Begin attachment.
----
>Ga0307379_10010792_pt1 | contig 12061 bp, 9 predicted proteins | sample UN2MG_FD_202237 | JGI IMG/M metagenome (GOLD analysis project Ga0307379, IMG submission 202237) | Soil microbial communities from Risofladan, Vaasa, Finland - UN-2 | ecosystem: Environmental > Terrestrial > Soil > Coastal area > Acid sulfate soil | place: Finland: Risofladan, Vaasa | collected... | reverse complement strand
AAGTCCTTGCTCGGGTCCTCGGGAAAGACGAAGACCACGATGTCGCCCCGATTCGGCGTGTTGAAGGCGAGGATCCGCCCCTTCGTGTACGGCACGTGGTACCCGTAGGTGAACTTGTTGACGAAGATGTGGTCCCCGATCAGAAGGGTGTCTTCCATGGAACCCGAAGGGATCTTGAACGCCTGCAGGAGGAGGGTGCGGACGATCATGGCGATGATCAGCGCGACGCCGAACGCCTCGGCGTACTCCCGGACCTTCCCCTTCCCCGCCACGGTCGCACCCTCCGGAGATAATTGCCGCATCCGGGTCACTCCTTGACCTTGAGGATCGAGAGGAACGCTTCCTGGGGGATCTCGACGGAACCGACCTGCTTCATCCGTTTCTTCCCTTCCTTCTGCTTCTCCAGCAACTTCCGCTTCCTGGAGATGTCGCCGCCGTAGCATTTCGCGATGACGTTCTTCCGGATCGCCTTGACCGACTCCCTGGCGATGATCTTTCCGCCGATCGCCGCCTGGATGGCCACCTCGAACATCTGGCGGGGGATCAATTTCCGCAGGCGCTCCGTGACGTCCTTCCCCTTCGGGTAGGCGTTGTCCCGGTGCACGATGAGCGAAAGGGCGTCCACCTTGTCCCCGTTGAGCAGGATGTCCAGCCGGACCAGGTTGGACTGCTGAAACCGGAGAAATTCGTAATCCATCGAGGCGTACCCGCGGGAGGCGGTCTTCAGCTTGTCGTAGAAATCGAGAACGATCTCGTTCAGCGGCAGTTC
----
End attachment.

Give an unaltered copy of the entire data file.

>Ga0307379_10010792_pt1 | contig 12061 bp, 9 predicted proteins | sample UN2MG_FD_202237 | JGI IMG/M metagenome (GOLD analysis project Ga0307379, IMG submission 202237) | Soil microbial communities from Risofladan, Vaasa, Finland - UN-2 | ecosystem: Environmental > Terrestrial > Soil > Coastal area > Acid sulfate soil | place: Finland: Risofladan, Vaasa | collected... | reverse complement strand
AAGTCCTTGCTCGGGTCCTCGGGAAAGACGAAGACCACGATGTCGCCCCGATTCGGCGTGTTGAAGGCGAGGATCCGCCCCTTCGTGTACGGCACGTGGTACCCGTAGGTGAACTTGTTGACGAAGATGTGGTCCCCGATCAGAAGGGTGTCTTCCATGGAACCCGAAGGGATCTTGAACGCCTGCAGGAGGAGGGTGCGGACGATCATGGCGATGATCAGCGCGACGCCGAACGCCTCGGCGTACTCCCGGACCTTCCCCTTCCCCGCCACGGTCGCACCCTCCGGAGATAATTGCCGCATCCGGGTCACTCCTTGACCTTGAGGATCGAGAGGAACGCTTCCTGGGGGATCTCGACGGAACCGACCTGCTTCATCCGTTTCTTCCCTTCCTTCTGCTTCTCCAGCAACTTCCGCTTCCTGGAGATGTCGCCGCCGTAGCATTTCGCGATGACGTTCTTCCGGATCGCCTTGACCGACTCCCTGGCGATGATCTTTCCGCCGATCGCCGCCTGGATGGCCACCTCGAACATCTGGCGGGGGATCAATTTCCGCAGGCGCTCCGTGACGTCCTTCCCCTTCGGGTAGGCGTTGTCCCGGTGCACGATGAGCGAAAGGGCGTCCACCTTGTCCCCGTTGAGCAGGATGTCCAGCCGGACCAGGTTGGACTGCTGAAACCGGAGAAATTCGTAATCCATCGAGGCGTACCCGCGGGAGGCGGTCTTCAGCTTGTCGTAGAAATCGAGAACGATCTCGTTCAGCGGCAGTTC